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Local Authority Statistics -Stats NZ

Published: Thu 16 Mar 2000 03:22 PM
Local Authority Statistics: December 1999 quarter
Local authorities recorded a seasonally adjusted surplus of $39.0 million from non-trading activities in the December 1999 quarter. This is an improvement on the $14.0 million deficit recorded in the September 1999 quarter, said Government Statistician Len Cook. The latest Quarterly Local Authority Survey shows the improvement is a result of increased income being greater than the increase in expenditure between the September and December quarters.
Seasonally adjusted operating income, excluding gains from non-recurring items, was $984.9 million in the December 1999 quarter, an increase of $102.7 million or 11.6 per cent compared with the September 1999 quarter. This increase was largely a result of a rise in investment income. Investment income is the combination of dividends received and interest revenue. The increase in interest revenue in the quarter reflects the return on funds invested after the sale of trading enterprises. Interest revenue was $51.0 million and dividend revenue was $74.1 million in the December 1999 quarter.
Seasonally adjusted operating expenditure, excluding losses from non-recurring items, was $945.9 million in the December 1999 quarter, up $49.7 million or 5.5 per cent from the September 1999 quarter. Both purchases of goods and services, up $30.0 million, and depreciation, up $18.6 million, showed significant increases between the September and December 1999 quarters. In the lead up to the year 2000, councils had been testing computer systems and essential services, preparing contingency plans and organising celebratory events for the new year. Depreciation continued to rise as a result of greater capital expenditure and higher fixed asset values. In the December 1999 quarter, depreciation was $247.4 million, the highest recorded since the series began in September 1992.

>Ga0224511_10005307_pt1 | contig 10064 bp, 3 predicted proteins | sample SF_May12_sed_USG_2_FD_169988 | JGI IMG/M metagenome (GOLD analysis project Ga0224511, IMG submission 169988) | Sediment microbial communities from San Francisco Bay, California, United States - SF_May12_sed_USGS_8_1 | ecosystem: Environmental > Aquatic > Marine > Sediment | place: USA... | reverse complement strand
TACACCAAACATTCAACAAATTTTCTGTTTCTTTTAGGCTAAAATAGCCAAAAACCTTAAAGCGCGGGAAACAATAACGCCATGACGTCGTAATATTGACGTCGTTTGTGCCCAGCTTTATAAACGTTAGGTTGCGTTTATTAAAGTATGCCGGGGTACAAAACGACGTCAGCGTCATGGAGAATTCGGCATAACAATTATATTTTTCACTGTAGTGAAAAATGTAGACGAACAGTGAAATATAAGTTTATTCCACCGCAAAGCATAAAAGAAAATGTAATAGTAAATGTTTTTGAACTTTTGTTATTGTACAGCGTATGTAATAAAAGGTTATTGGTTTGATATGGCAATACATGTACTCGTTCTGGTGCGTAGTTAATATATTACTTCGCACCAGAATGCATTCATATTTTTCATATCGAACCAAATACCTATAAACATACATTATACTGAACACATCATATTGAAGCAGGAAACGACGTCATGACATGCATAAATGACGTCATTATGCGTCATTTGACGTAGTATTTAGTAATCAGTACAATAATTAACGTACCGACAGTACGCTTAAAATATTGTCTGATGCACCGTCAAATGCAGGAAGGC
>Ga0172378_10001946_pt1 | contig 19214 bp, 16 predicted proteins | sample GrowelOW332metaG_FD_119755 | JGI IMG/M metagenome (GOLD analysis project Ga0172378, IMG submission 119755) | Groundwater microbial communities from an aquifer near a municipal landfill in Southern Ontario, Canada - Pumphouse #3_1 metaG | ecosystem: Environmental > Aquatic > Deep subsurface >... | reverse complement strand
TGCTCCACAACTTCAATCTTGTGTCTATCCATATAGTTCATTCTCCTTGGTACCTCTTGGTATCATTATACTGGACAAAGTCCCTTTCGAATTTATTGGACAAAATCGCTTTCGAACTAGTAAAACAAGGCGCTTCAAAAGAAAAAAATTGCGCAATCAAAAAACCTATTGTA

The effect of legislation requiring local authorities to account for depreciation on infrastructural and restricted assets can be seen in both the quarterly and annual results, particularly during 1999. While income has remained fairly static in the first six months of the June 2000 financial year, spending rose when compared with the six months to June 1999. Revenue has fallen by $2.6 million or 0.1 per cent while spending was up by $153.0 million or 9.1 per cent. The local authorities recorded a $25.0 million operating surplus in the six months to December 1999 compared to the $180.6 million operating surplus of for the six months to December 1998.
In the year to June 1999, the 86 local authorities recorded a combined operating surplus of $183.9 million, an increase of $44.6 million from June 1998. The improvement is a result of increased revenue greater than increased expenses: income rose by $176.9 million while expenditure rose by $132.3 million.
In the June 1999 year the local authorities recorded current expenditure of $3,454.1 million, up from $3,321.8 million in the previous year. Purchases and other expenses were 7.8 per cent lower in the June 1999 year. The change in policy regarding depreciation means many councils are now capitalising some maintenance expenditure which was previously treated as a current expense.
Operating revenue for the year ended June 1999 was $3,638.0 million, up 5.1 per cent from June 1998. Increases were recorded in all components of revenue, the largest being general rates, up $67.2 million; sales and other income, up $20.3 million; and grants, subsidies and levies, up $17.3 million.
Len Cook
GOVERNMENT STATISTICIAN
END

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